Regarding the prescribed Notice of opt-in rights, where the regulation indicates it must be substantially similar to the model notice, I'm seeing a modified notice from a peer bank that is not at all formatted like the model language, i.e. it does not follow the sections, format or sentence structure in describing the banks "standard" practice. It is basically two paragraphs and then lists the fees with maximums, etc. with the instructions on how to opt in. I'm wondering if that much of a departure from the model language will be considered non-compliant and the bank would have to redisclose with a version closer to the model language. Essentially, what is the risk if you don't use the model language and change the look of the notice? So far, from all the webinar, consultant resources and the ABA, the only format for the notice they are providing has been the model language with the understanding that each bank would modify the sentences describing their standard practices, fees and methods to opt in with the layout and structure of the model format. I agree with going with the model language (keeping it simple and not attracting any unnecessary regulatory criticism or customer complaints when that form will not look like the form the Fed had indicated to be on the look-out for) but am having this philosophical discussion over the risk of using a notice that looks and reads materially different than the model language.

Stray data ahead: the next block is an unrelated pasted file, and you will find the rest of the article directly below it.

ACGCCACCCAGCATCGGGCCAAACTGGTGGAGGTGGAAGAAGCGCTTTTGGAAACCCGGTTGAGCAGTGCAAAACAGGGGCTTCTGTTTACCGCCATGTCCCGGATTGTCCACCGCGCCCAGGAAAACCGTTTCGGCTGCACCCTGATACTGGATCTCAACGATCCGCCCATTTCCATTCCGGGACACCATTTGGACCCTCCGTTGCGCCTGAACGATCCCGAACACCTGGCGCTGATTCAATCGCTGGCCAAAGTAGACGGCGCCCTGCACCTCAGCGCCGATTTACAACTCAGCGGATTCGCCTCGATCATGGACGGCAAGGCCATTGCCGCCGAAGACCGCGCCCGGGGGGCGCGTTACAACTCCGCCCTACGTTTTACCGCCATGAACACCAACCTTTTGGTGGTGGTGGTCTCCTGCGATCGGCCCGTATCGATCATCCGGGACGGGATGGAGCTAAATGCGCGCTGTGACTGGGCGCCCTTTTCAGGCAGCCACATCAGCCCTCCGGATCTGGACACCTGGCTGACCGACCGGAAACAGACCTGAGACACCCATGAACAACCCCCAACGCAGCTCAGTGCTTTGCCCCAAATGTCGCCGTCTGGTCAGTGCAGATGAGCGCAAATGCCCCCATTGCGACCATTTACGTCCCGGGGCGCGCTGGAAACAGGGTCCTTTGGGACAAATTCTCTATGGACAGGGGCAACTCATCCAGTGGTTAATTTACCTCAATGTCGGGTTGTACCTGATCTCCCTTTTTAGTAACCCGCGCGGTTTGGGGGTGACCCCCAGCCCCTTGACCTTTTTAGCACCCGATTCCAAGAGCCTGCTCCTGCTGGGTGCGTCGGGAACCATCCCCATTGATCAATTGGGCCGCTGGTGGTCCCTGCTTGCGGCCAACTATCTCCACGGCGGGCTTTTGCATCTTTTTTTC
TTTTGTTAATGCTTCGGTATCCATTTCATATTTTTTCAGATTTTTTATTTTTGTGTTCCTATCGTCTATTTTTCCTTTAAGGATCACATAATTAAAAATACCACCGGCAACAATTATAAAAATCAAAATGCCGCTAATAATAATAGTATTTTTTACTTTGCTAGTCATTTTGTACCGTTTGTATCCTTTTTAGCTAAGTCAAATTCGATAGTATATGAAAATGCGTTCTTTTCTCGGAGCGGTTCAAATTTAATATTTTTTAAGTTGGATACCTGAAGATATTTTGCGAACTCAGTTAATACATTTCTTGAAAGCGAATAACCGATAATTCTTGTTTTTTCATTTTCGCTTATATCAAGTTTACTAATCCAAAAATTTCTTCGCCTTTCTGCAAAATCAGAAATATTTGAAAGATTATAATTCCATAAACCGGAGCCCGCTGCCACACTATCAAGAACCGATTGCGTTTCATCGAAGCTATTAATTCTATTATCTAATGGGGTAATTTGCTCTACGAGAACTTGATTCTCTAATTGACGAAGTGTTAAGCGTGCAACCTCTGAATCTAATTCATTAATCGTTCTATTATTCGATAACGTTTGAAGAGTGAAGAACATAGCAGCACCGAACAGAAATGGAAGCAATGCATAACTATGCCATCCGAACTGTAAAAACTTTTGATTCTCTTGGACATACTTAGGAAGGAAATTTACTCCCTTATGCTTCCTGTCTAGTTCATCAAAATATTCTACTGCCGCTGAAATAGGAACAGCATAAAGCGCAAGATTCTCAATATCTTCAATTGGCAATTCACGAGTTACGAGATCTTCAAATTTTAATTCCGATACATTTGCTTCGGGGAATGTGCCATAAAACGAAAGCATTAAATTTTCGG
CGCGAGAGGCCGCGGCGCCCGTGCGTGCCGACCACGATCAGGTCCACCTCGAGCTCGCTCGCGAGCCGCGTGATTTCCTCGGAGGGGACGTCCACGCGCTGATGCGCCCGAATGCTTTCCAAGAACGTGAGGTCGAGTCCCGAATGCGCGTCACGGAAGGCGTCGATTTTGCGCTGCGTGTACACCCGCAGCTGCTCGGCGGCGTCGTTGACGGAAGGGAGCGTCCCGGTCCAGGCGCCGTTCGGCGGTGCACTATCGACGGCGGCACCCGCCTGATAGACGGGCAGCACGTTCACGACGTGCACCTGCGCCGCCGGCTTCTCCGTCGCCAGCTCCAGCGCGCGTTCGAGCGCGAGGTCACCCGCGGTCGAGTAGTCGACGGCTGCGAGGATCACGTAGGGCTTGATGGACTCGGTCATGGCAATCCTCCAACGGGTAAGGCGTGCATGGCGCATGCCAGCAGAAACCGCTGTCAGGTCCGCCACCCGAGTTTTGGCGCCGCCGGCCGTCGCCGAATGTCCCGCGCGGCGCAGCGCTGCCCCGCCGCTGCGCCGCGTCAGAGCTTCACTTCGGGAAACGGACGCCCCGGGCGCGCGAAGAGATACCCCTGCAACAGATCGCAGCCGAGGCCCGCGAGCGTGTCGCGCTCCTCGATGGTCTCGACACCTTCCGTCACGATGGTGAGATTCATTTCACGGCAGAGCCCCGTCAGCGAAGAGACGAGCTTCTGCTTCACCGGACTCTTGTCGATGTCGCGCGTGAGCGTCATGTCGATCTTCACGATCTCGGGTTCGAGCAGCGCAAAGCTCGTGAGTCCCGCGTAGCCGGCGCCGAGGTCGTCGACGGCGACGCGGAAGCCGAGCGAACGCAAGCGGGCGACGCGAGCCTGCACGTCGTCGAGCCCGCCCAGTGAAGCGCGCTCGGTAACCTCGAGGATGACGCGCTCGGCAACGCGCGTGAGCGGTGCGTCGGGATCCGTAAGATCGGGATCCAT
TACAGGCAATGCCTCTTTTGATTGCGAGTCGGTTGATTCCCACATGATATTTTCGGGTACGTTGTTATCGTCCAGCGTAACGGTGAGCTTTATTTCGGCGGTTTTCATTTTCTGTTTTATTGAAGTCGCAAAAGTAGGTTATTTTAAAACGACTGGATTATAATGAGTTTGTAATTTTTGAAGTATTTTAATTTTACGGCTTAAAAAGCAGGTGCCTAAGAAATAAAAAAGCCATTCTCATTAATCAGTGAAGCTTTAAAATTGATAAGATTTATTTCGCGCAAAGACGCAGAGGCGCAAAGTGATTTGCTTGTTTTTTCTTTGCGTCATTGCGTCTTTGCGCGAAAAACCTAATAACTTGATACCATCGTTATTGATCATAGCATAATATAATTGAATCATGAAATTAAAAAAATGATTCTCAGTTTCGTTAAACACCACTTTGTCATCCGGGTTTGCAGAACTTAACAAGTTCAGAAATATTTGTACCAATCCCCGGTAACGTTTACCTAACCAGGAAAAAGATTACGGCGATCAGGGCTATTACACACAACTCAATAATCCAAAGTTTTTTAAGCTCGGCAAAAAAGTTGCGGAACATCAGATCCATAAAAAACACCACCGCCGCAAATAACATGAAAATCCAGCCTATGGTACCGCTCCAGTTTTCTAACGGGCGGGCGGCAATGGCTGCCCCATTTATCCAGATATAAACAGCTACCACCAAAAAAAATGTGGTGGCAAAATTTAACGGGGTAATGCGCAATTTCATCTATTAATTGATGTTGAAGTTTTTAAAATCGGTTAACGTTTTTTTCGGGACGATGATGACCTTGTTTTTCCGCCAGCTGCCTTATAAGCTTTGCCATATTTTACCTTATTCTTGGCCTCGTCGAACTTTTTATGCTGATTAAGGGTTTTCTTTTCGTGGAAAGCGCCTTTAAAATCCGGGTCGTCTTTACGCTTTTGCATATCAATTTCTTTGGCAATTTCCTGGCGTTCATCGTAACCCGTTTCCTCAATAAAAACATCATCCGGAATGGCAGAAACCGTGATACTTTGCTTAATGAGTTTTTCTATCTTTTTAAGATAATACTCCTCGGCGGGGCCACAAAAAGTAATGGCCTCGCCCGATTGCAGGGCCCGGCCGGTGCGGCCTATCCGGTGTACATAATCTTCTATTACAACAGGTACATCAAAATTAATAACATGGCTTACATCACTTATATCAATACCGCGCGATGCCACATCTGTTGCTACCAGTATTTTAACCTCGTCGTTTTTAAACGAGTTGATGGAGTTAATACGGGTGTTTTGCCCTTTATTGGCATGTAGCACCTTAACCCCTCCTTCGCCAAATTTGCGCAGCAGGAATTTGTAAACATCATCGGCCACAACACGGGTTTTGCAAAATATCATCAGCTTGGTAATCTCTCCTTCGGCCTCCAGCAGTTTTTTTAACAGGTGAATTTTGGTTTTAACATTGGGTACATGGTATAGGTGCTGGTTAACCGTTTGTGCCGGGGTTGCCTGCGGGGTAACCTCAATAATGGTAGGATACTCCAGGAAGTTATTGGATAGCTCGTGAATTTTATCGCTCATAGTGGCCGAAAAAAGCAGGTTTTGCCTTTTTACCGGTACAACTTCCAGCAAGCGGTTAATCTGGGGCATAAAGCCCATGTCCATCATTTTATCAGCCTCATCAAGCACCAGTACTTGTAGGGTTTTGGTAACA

Thoughts? How many banks are primarily using the model notice with minor revisions for your bank's particular service and fees?